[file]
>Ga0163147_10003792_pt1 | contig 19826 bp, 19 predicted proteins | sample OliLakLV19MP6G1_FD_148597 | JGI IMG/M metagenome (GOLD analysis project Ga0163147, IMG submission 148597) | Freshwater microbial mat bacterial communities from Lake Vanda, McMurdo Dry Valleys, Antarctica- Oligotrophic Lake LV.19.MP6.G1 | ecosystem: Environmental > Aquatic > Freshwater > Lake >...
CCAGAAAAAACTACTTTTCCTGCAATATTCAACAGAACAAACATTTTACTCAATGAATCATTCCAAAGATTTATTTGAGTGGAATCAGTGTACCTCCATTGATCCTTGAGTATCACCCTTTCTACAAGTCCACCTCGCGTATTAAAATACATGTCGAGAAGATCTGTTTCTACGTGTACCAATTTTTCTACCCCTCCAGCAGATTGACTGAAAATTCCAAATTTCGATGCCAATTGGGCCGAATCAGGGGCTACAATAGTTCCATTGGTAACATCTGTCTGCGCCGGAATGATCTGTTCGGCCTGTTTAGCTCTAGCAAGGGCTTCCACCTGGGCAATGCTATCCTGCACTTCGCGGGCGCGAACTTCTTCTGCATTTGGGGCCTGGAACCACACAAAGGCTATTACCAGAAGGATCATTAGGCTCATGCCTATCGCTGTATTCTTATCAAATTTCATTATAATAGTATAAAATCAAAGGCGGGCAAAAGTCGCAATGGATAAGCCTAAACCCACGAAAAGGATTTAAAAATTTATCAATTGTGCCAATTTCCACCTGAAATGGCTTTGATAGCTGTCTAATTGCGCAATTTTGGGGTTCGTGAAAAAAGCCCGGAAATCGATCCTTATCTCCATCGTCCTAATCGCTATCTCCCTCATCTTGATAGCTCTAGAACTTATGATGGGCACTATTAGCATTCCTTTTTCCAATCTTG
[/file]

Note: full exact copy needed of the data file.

>Ga0163147_10003792_pt1 | contig 19826 bp, 19 predicted proteins | sample OliLakLV19MP6G1_FD_148597 | JGI IMG/M metagenome (GOLD analysis project Ga0163147, IMG submission 148597) | Freshwater microbial mat bacterial communities from Lake Vanda, McMurdo Dry Valleys, Antarctica- Oligotrophic Lake LV.19.MP6.G1 | ecosystem: Environmental > Aquatic > Freshwater > Lake >...
CCAGAAAAAACTACTTTTCCTGCAATATTCAACAGAACAAACATTTTACTCAATGAATCATTCCAAAGATTTATTTGAGTGGAATCAGTGTACCTCCATTGATCCTTGAGTATCACCCTTTCTACAAGTCCACCTCGCGTATTAAAATACATGTCGAGAAGATCTGTTTCTACGTGTACCAATTTTTCTACCCCTCCAGCAGATTGACTGAAAATTCCAAATTTCGATGCCAATTGGGCCGAATCAGGGGCTACAATAGTTCCATTGGTAACATCTGTCTGCGCCGGAATGATCTGTTCGGCCTGTTTAGCTCTAGCAAGGGCTTCCACCTGGGCAATGCTATCCTGCACTTCGCGGGCGCGAACTTCTTCTGCATTTGGGGCCTGGAACCACACAAAGGCTATTACCAGAAGGATCATTAGGCTCATGCCTATCGCTGTATTCTTATCAAATTTCATTATAATAGTATAAAATCAAAGGCGGGCAAAAGTCGCAATGGATAAGCCTAAACCCACGAAAAGGATTTAAAAATTTATCAATTGTGCCAATTTCCACCTGAAATGGCTTTGATAGCTGTCTAATTGCGCAATTTTGGGGTTCGTGAAAAAAGCCCGGAAATCGATCCTTATCTCCATCGTCCTAATCGCTATCTCCCTCATCTTGATAGCTCTAGAACTTATGATGGGCACTATTAGCATTCCTTTTTCCAATCTTG